Jonah 4:1-11; Hebrews 4:16
The audio of this talk wasn’t recorded. We have made the manuscript available for download.
Do you sometimes feel like life is unfair?
- Study really hard, even harder to get a good grade? And then, your brother, well, he just does nothing, and it comes easy to him. Unfair you say!
- Natasha handed in an assignment last week, worked hard, was marked really low. Unfair! Fortunately, it was remarked and she went up.
- Waiting in a line and seeing someone cut in.
- Tax time, getting less on your return.
- Maybe you think the church is unfair? Stance on same sex marriage, role of men and women, or unfair that the other church is growing.
- Deeper: Forgiveness as unfair? Showing mercy unfair?
C.S Lewis in 1952: Every one says forgiveness is a lovely idea, until they have something to forgive, as we had during the war. And then, to mention the subject at all is to be greeted with howls of anger. It is not that people think this too high and difficult a virtue: it is that they think it hateful and contemptible.
- Have you ever though God was unfair? Unjust? Jonah certainly did.
- He accused God of being evil, insisting he would rather die than go on living with a God who he though was unfair!
- If that’s ever been you, then welcome to Jonah 4. Concluding chapter both the heart of God and Jonah is now laid bare before us. And they couldn’t be more different.
- Big idea of Jonah 4 is actually the big idea of the book we have seen week after week: God is filled with more mercy and is more missional than his people are.
Here’s how we will unpack this:
- Jonah’s heart in full conflict with God’s character. Filled with racism, religious self-righteousness, anger.
- God’s heart full of compassion towards Nineveh and filled with patience and mercy towards Jonah.
- As the book ends, we finally see where it’s all been heading; for us to do a spiritual check up on our hearts. In Jonah, God is asking us to consider how we feel about God showing mercy to you, to others and if there are any deep seated, sinful attitudes to his character.
- Going to be a hard conversation today. But, don’t worry if it’s a little painful along the way. Just as God had the last word to Jonah, God’s grace to us in Jesus get’s the be our last word too.
1) Jonah’s Heart
Jonah 4:1, But to Jonah this seemed very wrong…
- What seemed wrong? In ch 3:4 Jonah gave his one sentence sermon in the city causing the king and all Nineveh to repent in sackcloth and ashes for evil.
Imagine: If Stephen Marshall popped into TCA and Des Smith preached one sentence. Then Mr.Marshall walked back to Parliament House, stopped working, didn’t take his afternoon coffee, put on track it’s, sat in the parklands, full of sorrowful for his sin. And then, like a ring, from his cabinet and minsters, to other parties, those watching on the street, from the trams, the apartments, the inner suburbs, the outer suburbs, the regional areas it ripples out and they all feel the same sorrow and join him on their front laws and lounge rooms = all for sin. What would your response be to this? Rejoicing? Do you pray for a thing such as this?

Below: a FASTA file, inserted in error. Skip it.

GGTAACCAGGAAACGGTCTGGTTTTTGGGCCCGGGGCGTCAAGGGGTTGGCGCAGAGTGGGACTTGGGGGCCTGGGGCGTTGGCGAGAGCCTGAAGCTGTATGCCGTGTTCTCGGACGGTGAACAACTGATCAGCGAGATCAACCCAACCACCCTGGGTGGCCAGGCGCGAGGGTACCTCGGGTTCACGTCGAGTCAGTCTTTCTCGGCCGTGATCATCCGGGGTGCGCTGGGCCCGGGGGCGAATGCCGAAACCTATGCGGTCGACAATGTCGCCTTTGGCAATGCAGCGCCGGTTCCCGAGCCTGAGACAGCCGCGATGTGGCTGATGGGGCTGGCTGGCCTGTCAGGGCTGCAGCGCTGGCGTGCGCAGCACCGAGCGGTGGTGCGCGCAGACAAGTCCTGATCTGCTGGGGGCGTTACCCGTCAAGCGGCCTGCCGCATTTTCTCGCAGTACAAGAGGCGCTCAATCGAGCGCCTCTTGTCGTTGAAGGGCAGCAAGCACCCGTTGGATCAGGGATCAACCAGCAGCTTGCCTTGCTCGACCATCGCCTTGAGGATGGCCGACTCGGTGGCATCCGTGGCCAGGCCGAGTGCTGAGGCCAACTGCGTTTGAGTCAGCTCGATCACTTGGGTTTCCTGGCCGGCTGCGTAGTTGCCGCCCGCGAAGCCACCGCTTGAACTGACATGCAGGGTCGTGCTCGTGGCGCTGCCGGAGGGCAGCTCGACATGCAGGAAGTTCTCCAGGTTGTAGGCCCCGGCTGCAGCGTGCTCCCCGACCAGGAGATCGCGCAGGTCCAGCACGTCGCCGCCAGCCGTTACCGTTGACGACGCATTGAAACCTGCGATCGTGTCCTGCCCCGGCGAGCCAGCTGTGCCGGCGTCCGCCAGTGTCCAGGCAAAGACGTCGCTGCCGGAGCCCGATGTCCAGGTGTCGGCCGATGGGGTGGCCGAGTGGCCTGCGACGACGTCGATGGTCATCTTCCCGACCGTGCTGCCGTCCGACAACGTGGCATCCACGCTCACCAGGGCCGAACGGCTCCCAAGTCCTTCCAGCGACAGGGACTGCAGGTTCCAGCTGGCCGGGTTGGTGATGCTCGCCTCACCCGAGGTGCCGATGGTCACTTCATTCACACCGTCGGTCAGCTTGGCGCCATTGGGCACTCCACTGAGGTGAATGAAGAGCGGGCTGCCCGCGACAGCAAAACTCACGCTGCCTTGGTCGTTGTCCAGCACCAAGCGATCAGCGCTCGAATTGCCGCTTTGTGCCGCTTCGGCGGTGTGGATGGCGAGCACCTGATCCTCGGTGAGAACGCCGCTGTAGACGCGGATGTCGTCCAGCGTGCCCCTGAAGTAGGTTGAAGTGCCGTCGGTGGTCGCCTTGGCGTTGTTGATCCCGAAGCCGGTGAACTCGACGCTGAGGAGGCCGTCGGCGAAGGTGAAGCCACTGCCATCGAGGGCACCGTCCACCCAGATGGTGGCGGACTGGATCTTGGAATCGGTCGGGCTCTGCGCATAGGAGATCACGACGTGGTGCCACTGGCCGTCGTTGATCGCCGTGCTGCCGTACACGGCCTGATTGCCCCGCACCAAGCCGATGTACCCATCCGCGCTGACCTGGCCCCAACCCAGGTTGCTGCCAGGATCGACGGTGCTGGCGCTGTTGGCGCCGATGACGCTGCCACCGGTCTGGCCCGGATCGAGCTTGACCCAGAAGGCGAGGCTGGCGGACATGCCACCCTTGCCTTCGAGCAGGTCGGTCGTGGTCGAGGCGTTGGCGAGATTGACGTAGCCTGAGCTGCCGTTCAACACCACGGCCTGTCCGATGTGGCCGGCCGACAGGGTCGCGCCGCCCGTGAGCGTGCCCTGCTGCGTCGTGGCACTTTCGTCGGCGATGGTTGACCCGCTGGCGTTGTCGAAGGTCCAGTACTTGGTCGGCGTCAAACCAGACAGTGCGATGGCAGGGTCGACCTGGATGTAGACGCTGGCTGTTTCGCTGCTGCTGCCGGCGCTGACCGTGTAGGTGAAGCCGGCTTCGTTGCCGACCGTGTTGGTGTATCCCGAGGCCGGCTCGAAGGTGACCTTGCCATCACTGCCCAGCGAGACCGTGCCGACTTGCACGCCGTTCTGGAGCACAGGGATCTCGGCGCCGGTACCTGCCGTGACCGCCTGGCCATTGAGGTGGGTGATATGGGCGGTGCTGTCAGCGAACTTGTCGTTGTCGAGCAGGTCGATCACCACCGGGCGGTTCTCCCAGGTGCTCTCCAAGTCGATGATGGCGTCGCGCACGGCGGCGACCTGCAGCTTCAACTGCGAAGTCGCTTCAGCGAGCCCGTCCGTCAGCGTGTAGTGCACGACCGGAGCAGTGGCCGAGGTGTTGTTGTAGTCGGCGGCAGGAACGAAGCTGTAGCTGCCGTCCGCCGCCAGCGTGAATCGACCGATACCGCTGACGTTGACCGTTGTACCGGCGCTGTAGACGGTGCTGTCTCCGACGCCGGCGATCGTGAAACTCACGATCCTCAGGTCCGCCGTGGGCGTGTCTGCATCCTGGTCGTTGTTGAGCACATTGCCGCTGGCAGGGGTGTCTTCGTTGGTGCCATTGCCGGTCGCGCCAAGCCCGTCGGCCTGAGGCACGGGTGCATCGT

- Scene confronted Jonah. Response wasn’t rejoicing, but rage:
Jonah 4:1, …and he became angry.
- Very strong, very angry. Literally = exceedingly evil, becoming furious. Burning with rage
- Why? Hates Nineveh. Ancient form of racism. Jonah Calvin says that Jonah is simply being inhuman in his attitude and refused to treat them as human beings in the image of God. And in that sense, he is racist.
- Hates that God hasn’t killed them!
It’s a bit like the when you see supporters furious at the umpire for playing the free kick or not calling holding the ball. A great sense of injustice has been done – against you and you yell, screwing up your face. This is Jonah, screwing up face to God, shaking his little fist. Except, umpire is right? God is in the clear.
- Staggering! disappointed because there is no fire from heaven! A city repents! See’s God’s kindness as evil.
- Deep down, is this attitude in our hearts towards a people group? Or person? Who would you hate if they called you up and said, “I’m a Jesus follower.”
- But: Jonah’s faulty heart does not prevent his mouth from speaking the whole truth of God. Just look at how he explodes:
Jonah 4:2, He prayed to the Lord, “Isn’t this what I said, Lord, when I was still at home? That is what I tried to forestall by fleeing to Tar-shish. I knew that you are a gracious and compassionate God, slow to anger and abounding in love, a God who relents from sending calamity.
- Throws the most famous character bio of God in the entire Bible back into God’s face and says it’s a fatal character flaw.